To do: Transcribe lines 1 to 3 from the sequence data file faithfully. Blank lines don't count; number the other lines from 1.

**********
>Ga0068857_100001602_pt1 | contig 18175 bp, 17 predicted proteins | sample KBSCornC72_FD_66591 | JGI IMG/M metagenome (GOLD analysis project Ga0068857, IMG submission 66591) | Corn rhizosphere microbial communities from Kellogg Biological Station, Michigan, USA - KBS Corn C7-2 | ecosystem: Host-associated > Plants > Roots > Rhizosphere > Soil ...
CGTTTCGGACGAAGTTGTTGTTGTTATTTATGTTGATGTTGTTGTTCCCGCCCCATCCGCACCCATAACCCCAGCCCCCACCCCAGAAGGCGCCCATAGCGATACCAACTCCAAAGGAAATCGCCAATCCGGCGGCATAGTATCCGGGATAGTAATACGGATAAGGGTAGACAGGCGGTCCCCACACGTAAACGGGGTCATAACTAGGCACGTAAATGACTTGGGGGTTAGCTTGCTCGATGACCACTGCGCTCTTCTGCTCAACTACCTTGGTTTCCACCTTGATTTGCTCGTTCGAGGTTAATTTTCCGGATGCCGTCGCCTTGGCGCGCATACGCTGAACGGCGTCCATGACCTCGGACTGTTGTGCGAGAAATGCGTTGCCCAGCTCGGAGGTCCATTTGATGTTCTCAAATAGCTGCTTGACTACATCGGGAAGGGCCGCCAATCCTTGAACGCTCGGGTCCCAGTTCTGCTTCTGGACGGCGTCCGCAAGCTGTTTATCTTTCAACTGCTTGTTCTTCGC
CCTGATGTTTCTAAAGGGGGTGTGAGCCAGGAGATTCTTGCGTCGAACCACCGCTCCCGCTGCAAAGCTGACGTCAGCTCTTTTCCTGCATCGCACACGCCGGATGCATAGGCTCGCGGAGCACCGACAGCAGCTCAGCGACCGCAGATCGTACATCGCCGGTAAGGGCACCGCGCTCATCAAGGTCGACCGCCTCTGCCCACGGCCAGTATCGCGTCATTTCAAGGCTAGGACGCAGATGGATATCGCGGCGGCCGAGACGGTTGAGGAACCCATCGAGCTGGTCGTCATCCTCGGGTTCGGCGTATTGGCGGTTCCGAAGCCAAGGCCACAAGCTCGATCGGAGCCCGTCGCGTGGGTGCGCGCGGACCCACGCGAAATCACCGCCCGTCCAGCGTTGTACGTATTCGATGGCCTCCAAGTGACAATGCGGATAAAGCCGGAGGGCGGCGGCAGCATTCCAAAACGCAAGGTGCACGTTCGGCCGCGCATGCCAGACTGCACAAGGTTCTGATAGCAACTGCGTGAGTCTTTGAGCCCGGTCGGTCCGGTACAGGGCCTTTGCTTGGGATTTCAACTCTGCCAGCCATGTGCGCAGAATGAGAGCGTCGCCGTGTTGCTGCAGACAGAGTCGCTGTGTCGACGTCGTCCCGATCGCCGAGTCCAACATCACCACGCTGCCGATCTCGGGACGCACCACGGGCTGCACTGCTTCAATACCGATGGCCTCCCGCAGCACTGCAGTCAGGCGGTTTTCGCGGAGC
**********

>Ga0068857_100001602_pt1 | contig 18175 bp, 17 predicted proteins | sample KBSCornC72_FD_66591 | JGI IMG/M metagenome (GOLD analysis project Ga0068857, IMG submission 66591) | Corn rhizosphere microbial communities from Kellogg Biological Station, Michigan, USA - KBS Corn C7-2 | ecosystem: Host-associated > Plants > Roots > Rhizosphere > Soil ...
CGTTTCGGACGAAGTTGTTGTTGTTATTTATGTTGATGTTGTTGTTCCCGCCCCATCCGCACCCATAACCCCAGCCCCCACCCCAGAAGGCGCCCATAGCGATACCAACTCCAAAGGAAATCGCCAATCCGGCGGCATAGTATCCGGGATAGTAATACGGATAAGGGTAGACAGGCGGTCCCCACACGTAAACGGGGTCATAACTAGGCACGTAAATGACTTGGGGGTTAGCTTGCTCGATGACCACTGCGCTCTTCTGCTCAACTACCTTGGTTTCCACCTTGATTTGCTCGTTCGAGGTTAATTTTCCGGATGCCGTCGCCTTGGCGCGCATACGCTGAACGGCGTCCATGACCTCGGACTGTTGTGCGAGAAATGCGTTGCCCAGCTCGGAGGTCCATTTGATGTTCTCAAATAGCTGCTTGACTACATCGGGAAGGGCCGCCAATCCTTGAACGCTCGGGTCCCAGTTCTGCTTCTGGACGGCGTCCGCAAGCTGTTTATCTTTCAACTGCTTGTTCTTCGC
CCTGATGTTTCTAAAGGGGGTGTGAGCCAGGAGATTCTTGCGTCGAACCACCGCTCCCGCTGCAAAGCTGACGTCAGCTCTTTTCCTGCATCGCACACGCCGGATGCATAGGCTCGCGGAGCACCGACAGCAGCTCAGCGACCGCAGATCGTACATCGCCGGTAAGGGCACCGCGCTCATCAAGGTCGACCGCCTCTGCCCACGGCCAGTATCGCGTCATTTCAAGGCTAGGACGCAGATGGATATCGCGGCGGCCGAGACGGTTGAGGAACCCATCGAGCTGGTCGTCATCCTCGGGTTCGGCGTATTGGCGGTTCCGAAGCCAAGGCCACAAGCTCGATCGGAGCCCGTCGCGTGGGTGCGCGCGGACCCACGCGAAATCACCGCCCGTCCAGCGTTGTACGTATTCGATGGCCTCCAAGTGACAATGCGGATAAAGCCGGAGGGCGGCGGCAGCATTCCAAAACGCAAGGTGCACGTTCGGCCGCGCATGCCAGACTGCACAAGGTTCTGATAGCAACTGCGTGAGTCTTTGAGCCCGGTCGGTCCGGTACAGGGCCTTTGCTTGGGATTTCAACTCTGCCAGCCATGTGCGCAGAATGAGAGCGTCGCCGTGTTGCTGCAGACAGAGTCGCTGTGTCGACGTCGTCCCGATCGCCGAGTCCAACATCACCACGCTGCCGATCTCGGGACGCACCACGGGCTGCACTGCTTCAATACCGATGGCCTCCCGCAGCACTGCAGTCAGGCGGTTTTCGCGGAGC